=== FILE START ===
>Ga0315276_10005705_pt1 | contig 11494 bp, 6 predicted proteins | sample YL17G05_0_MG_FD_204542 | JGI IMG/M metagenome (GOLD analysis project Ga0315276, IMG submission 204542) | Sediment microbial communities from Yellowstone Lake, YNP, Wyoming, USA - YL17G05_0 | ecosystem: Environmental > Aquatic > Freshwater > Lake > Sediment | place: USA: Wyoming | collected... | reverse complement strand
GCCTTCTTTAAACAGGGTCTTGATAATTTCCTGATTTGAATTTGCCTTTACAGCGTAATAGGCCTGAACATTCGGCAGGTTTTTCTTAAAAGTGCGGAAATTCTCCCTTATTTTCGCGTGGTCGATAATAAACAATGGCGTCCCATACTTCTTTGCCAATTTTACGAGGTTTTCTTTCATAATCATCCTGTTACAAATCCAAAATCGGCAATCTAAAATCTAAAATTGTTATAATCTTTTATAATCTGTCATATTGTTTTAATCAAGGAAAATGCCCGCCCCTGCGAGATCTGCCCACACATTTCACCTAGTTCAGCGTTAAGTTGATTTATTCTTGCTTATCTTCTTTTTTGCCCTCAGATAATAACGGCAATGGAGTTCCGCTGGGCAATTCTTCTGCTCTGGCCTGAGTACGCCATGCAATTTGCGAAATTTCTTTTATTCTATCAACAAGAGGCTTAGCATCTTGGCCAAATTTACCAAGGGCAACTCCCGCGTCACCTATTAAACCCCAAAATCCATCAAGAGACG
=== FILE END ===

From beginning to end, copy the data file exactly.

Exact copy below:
>Ga0315276_10005705_pt1 | contig 11494 bp, 6 predicted proteins | sample YL17G05_0_MG_FD_204542 | JGI IMG/M metagenome (GOLD analysis project Ga0315276, IMG submission 204542) | Sediment microbial communities from Yellowstone Lake, YNP, Wyoming, USA - YL17G05_0 | ecosystem: Environmental > Aquatic > Freshwater > Lake > Sediment | place: USA: Wyoming | collected... | reverse complement strand
GCCTTCTTTAAACAGGGTCTTGATAATTTCCTGATTTGAATTTGCCTTTACAGCGTAATAGGCCTGAACATTCGGCAGGTTTTTCTTAAAAGTGCGGAAATTCTCCCTTATTTTCGCGTGGTCGATAATAAACAATGGCGTCCCATACTTCTTTGCCAATTTTACGAGGTTTTCTTTCATAATCATCCTGTTACAAATCCAAAATCGGCAATCTAAAATCTAAAATTGTTATAATCTTTTATAATCTGTCATATTGTTTTAATCAAGGAAAATGCCCGCCCCTGCGAGATCTGCCCACACATTTCACCTAGTTCAGCGTTAAGTTGATTTATTCTTGCTTATCTTCTTTTTTGCCCTCAGATAATAACGGCAATGGAGTTCCGCTGGGCAATTCTTCTGCTCTGGCCTGAGTACGCCATGCAATTTGCGAAATTTCTTTTATTCTATCAACAAGAGGCTTAGCATCTTGGCCAAATTTACCAAGGGCAACTCCCGCGTCACCTATTAAACCCCAAAATCCATCAAGAGACG